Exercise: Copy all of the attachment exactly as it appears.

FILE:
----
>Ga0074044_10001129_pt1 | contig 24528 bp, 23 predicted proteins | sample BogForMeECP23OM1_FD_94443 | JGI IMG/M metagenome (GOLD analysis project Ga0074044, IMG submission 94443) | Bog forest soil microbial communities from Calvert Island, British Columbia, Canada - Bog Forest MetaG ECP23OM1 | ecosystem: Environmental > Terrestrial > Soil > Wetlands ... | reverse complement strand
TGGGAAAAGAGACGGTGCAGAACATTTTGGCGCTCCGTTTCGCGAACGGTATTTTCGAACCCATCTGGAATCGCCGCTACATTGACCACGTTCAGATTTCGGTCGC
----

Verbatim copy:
>Ga0074044_10001129_pt1 | contig 24528 bp, 23 predicted proteins | sample BogForMeECP23OM1_FD_94443 | JGI IMG/M metagenome (GOLD analysis project Ga0074044, IMG submission 94443) | Bog forest soil microbial communities from Calvert Island, British Columbia, Canada - Bog Forest MetaG ECP23OM1 | ecosystem: Environmental > Terrestrial > Soil > Wetlands ... | reverse complement strand
TGGGAAAAGAGACGGTGCAGAACATTTTGGCGCTCCGTTTCGCGAACGGTATTTTCGAACCCATCTGGAATCGCCGCTACATTGACCACGTTCAGATTTCGGTCGC